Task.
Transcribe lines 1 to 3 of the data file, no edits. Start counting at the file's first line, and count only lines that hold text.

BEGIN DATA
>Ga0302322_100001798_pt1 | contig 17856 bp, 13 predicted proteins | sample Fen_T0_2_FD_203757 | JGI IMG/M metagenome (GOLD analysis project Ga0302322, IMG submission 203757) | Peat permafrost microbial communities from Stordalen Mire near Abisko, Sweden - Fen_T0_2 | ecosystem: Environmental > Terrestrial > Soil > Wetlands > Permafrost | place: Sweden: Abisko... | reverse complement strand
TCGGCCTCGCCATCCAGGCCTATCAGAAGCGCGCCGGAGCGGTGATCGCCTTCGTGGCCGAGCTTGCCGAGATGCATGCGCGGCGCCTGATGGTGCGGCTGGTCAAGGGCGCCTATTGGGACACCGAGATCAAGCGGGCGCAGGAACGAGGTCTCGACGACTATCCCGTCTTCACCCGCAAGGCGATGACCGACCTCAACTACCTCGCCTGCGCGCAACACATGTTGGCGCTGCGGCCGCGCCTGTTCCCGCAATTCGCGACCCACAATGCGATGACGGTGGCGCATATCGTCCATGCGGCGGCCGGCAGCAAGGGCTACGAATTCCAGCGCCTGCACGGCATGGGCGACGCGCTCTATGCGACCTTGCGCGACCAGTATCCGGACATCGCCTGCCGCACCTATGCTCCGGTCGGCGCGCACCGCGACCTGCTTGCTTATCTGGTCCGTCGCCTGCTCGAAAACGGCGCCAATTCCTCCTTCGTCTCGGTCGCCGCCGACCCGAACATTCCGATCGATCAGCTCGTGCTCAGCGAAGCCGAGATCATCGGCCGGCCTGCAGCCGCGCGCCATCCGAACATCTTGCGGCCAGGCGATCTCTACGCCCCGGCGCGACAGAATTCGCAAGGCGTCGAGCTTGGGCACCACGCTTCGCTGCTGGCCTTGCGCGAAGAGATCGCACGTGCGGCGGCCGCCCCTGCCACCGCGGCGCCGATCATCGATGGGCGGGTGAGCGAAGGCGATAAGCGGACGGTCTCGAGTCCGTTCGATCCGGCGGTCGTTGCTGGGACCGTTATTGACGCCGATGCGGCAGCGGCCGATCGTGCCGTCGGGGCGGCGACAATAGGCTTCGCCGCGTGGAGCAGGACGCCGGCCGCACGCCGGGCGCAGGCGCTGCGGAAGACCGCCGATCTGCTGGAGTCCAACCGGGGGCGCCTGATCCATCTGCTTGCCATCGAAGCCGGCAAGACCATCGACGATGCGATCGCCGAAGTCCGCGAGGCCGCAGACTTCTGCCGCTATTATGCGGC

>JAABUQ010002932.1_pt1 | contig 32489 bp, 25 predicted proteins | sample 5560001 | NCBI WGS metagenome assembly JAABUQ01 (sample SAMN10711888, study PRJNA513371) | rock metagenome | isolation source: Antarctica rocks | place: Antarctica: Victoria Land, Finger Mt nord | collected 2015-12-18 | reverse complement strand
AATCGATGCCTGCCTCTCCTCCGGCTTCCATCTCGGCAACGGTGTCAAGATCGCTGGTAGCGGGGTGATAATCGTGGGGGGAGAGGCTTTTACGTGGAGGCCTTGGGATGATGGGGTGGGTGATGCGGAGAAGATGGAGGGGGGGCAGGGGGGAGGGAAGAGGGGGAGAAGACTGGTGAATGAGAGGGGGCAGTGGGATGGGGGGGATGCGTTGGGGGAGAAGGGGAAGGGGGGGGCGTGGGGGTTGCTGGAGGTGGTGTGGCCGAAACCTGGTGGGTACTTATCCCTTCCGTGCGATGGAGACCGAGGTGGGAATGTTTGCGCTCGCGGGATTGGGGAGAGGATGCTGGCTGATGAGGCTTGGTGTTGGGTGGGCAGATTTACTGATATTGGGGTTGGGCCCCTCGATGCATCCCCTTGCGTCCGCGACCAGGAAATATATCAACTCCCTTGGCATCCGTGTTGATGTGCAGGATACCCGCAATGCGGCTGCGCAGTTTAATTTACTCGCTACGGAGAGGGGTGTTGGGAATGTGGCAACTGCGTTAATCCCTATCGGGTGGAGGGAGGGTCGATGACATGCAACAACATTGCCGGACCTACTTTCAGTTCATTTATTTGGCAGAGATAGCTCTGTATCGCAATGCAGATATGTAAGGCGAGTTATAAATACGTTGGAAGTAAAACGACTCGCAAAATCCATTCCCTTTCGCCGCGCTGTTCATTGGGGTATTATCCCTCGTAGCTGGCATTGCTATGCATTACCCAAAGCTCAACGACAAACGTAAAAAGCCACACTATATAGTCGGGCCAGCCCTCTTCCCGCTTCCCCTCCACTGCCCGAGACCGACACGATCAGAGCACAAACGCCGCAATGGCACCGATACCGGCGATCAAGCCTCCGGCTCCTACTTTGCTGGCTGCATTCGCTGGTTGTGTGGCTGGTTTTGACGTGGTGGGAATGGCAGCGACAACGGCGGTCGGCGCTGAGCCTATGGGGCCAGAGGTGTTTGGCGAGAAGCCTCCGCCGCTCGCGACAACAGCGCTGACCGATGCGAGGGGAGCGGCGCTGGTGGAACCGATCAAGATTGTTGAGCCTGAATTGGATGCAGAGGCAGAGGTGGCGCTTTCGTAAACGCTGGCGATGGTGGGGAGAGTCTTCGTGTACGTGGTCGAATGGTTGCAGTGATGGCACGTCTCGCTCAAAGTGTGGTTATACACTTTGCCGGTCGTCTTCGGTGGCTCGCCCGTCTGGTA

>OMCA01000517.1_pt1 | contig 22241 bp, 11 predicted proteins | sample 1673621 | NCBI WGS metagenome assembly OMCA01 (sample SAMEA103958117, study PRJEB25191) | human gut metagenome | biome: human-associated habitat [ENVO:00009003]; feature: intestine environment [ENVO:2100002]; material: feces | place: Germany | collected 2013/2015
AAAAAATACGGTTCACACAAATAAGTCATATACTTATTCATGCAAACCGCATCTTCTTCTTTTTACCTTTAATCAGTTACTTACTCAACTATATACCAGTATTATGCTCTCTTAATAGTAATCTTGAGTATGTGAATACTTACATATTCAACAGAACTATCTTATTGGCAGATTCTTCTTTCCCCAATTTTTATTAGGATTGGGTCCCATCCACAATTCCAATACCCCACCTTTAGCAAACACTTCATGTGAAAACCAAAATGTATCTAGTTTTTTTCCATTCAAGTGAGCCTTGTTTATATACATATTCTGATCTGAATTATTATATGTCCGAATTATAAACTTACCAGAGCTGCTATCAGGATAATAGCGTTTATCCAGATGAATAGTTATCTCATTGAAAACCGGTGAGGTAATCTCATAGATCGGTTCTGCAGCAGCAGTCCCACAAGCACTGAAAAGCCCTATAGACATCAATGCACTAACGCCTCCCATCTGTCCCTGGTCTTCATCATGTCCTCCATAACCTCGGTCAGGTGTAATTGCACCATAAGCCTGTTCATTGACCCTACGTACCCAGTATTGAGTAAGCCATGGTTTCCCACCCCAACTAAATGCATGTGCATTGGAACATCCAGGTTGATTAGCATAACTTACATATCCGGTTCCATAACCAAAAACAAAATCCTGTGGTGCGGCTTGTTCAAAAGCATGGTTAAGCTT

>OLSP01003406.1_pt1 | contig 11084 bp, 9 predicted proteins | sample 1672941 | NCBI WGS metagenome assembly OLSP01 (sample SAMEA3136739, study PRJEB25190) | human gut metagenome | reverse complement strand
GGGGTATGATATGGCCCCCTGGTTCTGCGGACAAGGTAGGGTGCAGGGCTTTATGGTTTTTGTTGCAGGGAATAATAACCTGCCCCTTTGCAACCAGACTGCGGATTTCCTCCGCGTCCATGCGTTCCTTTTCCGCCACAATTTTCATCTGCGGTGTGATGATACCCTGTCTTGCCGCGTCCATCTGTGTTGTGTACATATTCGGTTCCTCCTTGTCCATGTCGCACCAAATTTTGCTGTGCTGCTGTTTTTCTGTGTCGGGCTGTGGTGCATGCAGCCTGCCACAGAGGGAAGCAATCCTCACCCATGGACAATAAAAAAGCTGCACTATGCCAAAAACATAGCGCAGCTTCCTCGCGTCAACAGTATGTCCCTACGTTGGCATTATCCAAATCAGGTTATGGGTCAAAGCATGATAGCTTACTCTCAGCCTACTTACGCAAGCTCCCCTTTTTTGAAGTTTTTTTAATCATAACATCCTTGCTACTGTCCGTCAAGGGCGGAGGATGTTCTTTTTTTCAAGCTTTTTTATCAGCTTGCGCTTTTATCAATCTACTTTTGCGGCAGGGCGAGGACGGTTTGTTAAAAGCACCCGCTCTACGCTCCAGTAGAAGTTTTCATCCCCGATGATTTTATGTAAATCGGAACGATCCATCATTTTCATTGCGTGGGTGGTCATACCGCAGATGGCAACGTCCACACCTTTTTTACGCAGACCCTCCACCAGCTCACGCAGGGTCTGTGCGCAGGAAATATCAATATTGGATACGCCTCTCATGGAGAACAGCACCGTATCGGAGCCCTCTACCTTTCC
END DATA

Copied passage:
>Ga0302322_100001798_pt1 | contig 17856 bp, 13 predicted proteins | sample Fen_T0_2_FD_203757 | JGI IMG/M metagenome (GOLD analysis project Ga0302322, IMG submission 203757) | Peat permafrost microbial communities from Stordalen Mire near Abisko, Sweden - Fen_T0_2 | ecosystem: Environmental > Terrestrial > Soil > Wetlands > Permafrost | place: Sweden: Abisko... | reverse complement strand
TCGGCCTCGCCATCCAGGCCTATCAGAAGCGCGCCGGAGCGGTGATCGCCTTCGTGGCCGAGCTTGCCGAGATGCATGCGCGGCGCCTGATGGTGCGGCTGGTCAAGGGCGCCTATTGGGACACCGAGATCAAGCGGGCGCAGGAACGAGGTCTCGACGACTATCCCGTCTTCACCCGCAAGGCGATGACCGACCTCAACTACCTCGCCTGCGCGCAACACATGTTGGCGCTGCGGCCGCGCCTGTTCCCGCAATTCGCGACCCACAATGCGATGACGGTGGCGCATATCGTCCATGCGGCGGCCGGCAGCAAGGGCTACGAATTCCAGCGCCTGCACGGCATGGGCGACGCGCTCTATGCGACCTTGCGCGACCAGTATCCGGACATCGCCTGCCGCACCTATGCTCCGGTCGGCGCGCACCGCGACCTGCTTGCTTATCTGGTCCGTCGCCTGCTCGAAAACGGCGCCAATTCCTCCTTCGTCTCGGTCGCCGCCGACCCGAACATTCCGATCGATCAGCTCGTGCTCAGCGAAGCCGAGATCATCGGCCGGCCTGCAGCCGCGCGCCATCCGAACATCTTGCGGCCAGGCGATCTCTACGCCCCGGCGCGACAGAATTCGCAAGGCGTCGAGCTTGGGCACCACGCTTCGCTGCTGGCCTTGCGCGAAGAGATCGCACGTGCGGCGGCCGCCCCTGCCACCGCGGCGCCGATCATCGATGGGCGGGTGAGCGAAGGCGATAAGCGGACGGTCTCGAGTCCGTTCGATCCGGCGGTCGTTGCTGGGACCGTTATTGACGCCGATGCGGCAGCGGCCGATCGTGCCGTCGGGGCGGCGACAATAGGCTTCGCCGCGTGGAGCAGGACGCCGGCCGCACGCCGGGCGCAGGCGCTGCGGAAGACCGCCGATCTGCTGGAGTCCAACCGGGGGCGCCTGATCCATCTGCTTGCCATCGAAGCCGGCAAGACCATCGACGATGCGATCGCCGAAGTCCGCGAGGCCGCAGACTTCTGCCGCTATTATGCGGC

>JAABUQ010002932.1_pt1 | contig 32489 bp, 25 predicted proteins | sample 5560001 | NCBI WGS metagenome assembly JAABUQ01 (sample SAMN10711888, study PRJNA513371) | rock metagenome | isolation source: Antarctica rocks | place: Antarctica: Victoria Land, Finger Mt nord | collected 2015-12-18 | reverse complement strand